Two years after we first exposed how thousands of teachers and aspiring teachers are failing a revised teacher licensing exam, state data reveals minority examinees are disproportionately failing the state-mandated teacher test.
“These are tears of frustration,” former Florida teacher Deborah Quinn told us this summer after learning she was terminated from her South Florida school for not passing Florida’s Teacher Certification Exam (FTCE). The state requires teachers and aspiring teachers to pass the test if they want to teach in a Florida classroom.
Now, new data Investigative reporter Katie LaGrone obtained from the Florida Department of Education (FLDOE) through a public records request shows minorities taking the test are disproportionately failing the test.
“You have no idea how much I cried over this. I’m heartbroken, I’m frustrated,” Claudia Borges told us in 2017. Borges was a kindergarten teacher in Hillsborough County but lost her job because she could not pass the General Knowledge (GK) math section of the test. Borges took the test five times.
Minority examinees are failing at nearly double the rate
State data shows Borges is one of 60% of Hispanic examinees who failed the GK math test last year. While black examinees also experienced disproportionately high failure rates with 74% flunking the test during the same time frame. However, of Caucasian examinees who took the same test, 43% failed, leaving the majority passing the test last year.
• More than 1,000 teachers were terminated this past summer despite having records of being effective or highly effective teachers.
• School districts already struggling to fill empty classrooms have been forced to fill more positions or higher long-term substitutes to fill those positions.
• College of Education programs have seen a decrease in enrollment and an increase in the length of time it takes students to graduate.
‘It ends up whitewashing the teaching population’
It’s become a statewide crisis testing critic Bob Schaeffer of Fairtest.org says raises more questions with this latest data. In total, the data shows last year Caucasian examinees, overall, passed the FTCE at double the rate of black examinees.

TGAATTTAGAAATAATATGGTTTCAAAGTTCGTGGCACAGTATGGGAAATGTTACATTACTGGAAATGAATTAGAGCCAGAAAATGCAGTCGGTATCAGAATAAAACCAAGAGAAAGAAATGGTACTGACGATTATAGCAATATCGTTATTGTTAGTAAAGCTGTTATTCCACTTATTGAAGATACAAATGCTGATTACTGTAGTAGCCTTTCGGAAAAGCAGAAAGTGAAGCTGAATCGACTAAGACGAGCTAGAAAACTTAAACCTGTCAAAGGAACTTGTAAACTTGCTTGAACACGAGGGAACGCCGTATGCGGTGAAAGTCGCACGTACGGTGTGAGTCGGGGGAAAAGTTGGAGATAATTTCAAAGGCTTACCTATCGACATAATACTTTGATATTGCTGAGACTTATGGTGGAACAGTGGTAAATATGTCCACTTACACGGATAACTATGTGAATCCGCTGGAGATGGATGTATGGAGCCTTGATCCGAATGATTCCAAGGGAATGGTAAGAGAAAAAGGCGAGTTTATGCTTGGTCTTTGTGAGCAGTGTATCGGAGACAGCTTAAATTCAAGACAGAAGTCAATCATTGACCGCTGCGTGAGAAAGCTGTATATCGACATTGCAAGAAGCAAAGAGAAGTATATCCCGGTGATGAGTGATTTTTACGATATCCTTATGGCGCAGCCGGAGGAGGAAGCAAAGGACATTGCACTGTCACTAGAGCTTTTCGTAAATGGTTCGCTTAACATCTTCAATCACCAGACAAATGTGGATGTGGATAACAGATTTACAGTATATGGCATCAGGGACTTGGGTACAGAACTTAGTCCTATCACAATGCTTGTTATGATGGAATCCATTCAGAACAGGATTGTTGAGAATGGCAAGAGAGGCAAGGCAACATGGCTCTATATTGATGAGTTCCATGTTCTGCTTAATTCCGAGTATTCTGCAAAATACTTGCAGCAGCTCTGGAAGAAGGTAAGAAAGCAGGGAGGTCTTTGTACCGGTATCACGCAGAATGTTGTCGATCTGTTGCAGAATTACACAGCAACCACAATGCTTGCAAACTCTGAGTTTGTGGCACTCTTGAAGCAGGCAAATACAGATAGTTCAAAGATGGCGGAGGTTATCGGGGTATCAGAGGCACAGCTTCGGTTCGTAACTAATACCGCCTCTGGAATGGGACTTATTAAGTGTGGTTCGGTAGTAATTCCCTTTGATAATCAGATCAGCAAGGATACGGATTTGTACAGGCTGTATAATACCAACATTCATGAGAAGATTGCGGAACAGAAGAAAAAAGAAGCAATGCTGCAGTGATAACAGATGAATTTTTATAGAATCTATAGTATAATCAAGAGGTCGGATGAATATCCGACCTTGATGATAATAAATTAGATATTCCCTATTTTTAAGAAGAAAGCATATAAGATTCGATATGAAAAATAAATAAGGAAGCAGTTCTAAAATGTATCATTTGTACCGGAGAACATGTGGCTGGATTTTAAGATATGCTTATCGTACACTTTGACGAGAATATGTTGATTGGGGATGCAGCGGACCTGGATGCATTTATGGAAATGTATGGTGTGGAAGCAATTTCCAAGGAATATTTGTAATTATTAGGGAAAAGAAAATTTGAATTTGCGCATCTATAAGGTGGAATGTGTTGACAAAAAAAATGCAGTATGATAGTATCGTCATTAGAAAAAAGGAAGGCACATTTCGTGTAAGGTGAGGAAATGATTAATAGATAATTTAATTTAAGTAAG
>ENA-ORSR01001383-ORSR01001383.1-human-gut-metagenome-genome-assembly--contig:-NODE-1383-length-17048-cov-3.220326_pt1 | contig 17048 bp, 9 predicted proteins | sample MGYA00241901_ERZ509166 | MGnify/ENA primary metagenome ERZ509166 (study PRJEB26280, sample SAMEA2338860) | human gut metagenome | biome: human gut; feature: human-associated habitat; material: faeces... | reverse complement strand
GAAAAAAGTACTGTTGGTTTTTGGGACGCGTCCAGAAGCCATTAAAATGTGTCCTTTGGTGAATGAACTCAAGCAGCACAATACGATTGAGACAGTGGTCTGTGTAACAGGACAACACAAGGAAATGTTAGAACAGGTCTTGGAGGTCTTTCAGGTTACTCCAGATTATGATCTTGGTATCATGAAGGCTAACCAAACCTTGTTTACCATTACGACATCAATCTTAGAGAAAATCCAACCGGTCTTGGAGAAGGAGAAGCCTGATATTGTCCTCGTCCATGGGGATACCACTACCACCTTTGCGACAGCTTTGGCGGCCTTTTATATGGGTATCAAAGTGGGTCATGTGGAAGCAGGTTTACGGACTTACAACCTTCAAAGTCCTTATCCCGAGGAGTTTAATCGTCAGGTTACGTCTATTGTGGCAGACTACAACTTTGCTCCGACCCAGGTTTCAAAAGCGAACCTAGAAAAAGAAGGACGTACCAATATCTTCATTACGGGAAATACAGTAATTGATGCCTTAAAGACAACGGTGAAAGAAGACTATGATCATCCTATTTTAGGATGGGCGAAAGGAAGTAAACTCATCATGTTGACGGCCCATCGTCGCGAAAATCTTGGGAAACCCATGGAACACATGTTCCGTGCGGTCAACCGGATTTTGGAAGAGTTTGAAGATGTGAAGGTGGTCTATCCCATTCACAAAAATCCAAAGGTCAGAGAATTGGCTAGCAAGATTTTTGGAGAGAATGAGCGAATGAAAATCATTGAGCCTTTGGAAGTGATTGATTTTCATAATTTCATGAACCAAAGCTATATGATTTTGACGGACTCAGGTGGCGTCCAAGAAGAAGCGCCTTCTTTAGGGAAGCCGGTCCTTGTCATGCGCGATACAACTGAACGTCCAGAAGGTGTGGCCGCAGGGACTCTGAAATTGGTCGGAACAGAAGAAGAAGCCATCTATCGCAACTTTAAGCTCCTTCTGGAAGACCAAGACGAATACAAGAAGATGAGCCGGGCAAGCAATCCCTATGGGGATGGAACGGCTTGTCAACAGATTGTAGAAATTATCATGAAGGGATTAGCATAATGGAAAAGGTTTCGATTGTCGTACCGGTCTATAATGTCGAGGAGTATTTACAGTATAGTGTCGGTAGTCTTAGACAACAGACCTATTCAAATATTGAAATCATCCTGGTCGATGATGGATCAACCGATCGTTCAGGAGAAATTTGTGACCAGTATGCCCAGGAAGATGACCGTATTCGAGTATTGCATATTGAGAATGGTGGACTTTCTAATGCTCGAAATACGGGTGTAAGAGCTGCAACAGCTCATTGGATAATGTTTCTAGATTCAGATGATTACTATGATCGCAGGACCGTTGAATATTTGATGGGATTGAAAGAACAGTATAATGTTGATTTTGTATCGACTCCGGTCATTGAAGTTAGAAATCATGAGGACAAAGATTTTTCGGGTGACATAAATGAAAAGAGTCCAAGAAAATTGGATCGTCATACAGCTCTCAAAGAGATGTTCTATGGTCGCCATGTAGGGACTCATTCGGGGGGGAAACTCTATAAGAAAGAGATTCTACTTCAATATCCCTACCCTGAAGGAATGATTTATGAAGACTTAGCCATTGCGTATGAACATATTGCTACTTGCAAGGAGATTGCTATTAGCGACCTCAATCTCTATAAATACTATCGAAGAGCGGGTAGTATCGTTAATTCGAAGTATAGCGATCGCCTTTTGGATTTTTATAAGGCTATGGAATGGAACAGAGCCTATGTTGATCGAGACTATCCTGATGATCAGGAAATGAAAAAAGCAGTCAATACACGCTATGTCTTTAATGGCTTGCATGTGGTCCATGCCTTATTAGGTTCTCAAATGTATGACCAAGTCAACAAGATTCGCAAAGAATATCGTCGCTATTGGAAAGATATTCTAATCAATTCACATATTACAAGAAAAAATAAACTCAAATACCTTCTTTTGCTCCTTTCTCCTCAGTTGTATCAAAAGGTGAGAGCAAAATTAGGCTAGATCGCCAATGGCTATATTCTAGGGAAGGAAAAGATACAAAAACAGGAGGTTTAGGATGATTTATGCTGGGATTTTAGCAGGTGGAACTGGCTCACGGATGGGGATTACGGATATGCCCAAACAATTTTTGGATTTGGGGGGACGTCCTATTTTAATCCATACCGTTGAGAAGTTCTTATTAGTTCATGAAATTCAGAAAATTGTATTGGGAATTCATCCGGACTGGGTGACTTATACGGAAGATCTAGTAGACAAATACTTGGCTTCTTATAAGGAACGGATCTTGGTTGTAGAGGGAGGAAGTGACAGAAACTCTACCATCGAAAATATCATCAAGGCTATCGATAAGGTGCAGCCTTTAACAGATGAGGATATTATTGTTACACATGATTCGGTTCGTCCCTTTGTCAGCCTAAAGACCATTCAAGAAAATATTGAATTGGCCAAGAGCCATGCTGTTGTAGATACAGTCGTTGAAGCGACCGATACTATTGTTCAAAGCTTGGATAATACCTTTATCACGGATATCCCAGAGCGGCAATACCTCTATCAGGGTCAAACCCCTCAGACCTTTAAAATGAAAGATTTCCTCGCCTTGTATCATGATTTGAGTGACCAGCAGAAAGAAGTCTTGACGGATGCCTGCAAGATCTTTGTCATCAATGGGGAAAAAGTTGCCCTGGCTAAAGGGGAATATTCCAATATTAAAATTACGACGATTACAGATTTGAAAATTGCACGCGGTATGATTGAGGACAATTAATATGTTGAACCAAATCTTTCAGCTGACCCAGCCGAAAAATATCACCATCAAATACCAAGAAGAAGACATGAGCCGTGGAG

“It ends up whitewashing the teaching population. It’s very disappointing that Florida which is increasingly diversifying as a state, particularly, in public schools, is excluding talented people of color from the classrooms based solely on a flawed multiple-choice test,” he said.
Lawsuits have been filed in several states over biased teacher tests. In New York, the state Department of Education is settling a billion-dollar class-action lawsuit over a racially biased teacher certification exam.
In response to the demographic data and questions raised by critics, a spokesperson with the Florida Department of Education (FLDOE) provided an email statement that reads:
“Every Florida student deserves to have high-quality teachers that prepare them to succeed in college and career. The State Board of Education has made clear its intention to hold our state’s educators to the same high standards to which we hold our students. The Florida Teacher Certification Examinations are aligned to state-approved standards for education and designed to test the knowledge and skills, as determined by a field of Florida educators, of a beginning effective teacher candidate.
The passing standard for these examinations is determined using a measurement standards-based methodology, along with the recommendations of Florida educators.”
'The tests are not flawed'
“The tests are not flawed! The tests are good tests,” said Dr. Mercedes Pichard, a high school English teacher in Lee County who has served as a ‘subject matter expert’ for the FLDOE. As a subject matter expert, Pichard has served on about a half-dozen committees tasked with reviewing every question on the FTCE exam for fairness and cultural bias.
“The tests are valid. They’re evaluated and looked at so many times.” But, Pichard admits, examinees whose first language is not English are at a disadvantage on the tests, which are timed.
“You’re always going to process things slower if English is not your first language. It’s not fair to penalize you just for slower processing rate,” she said.
Pichard would like to see the state better accommodate minority examinees.
While many of those minority examinees who have shared their stories of failure and frustration with us have already moved on, the only way they can.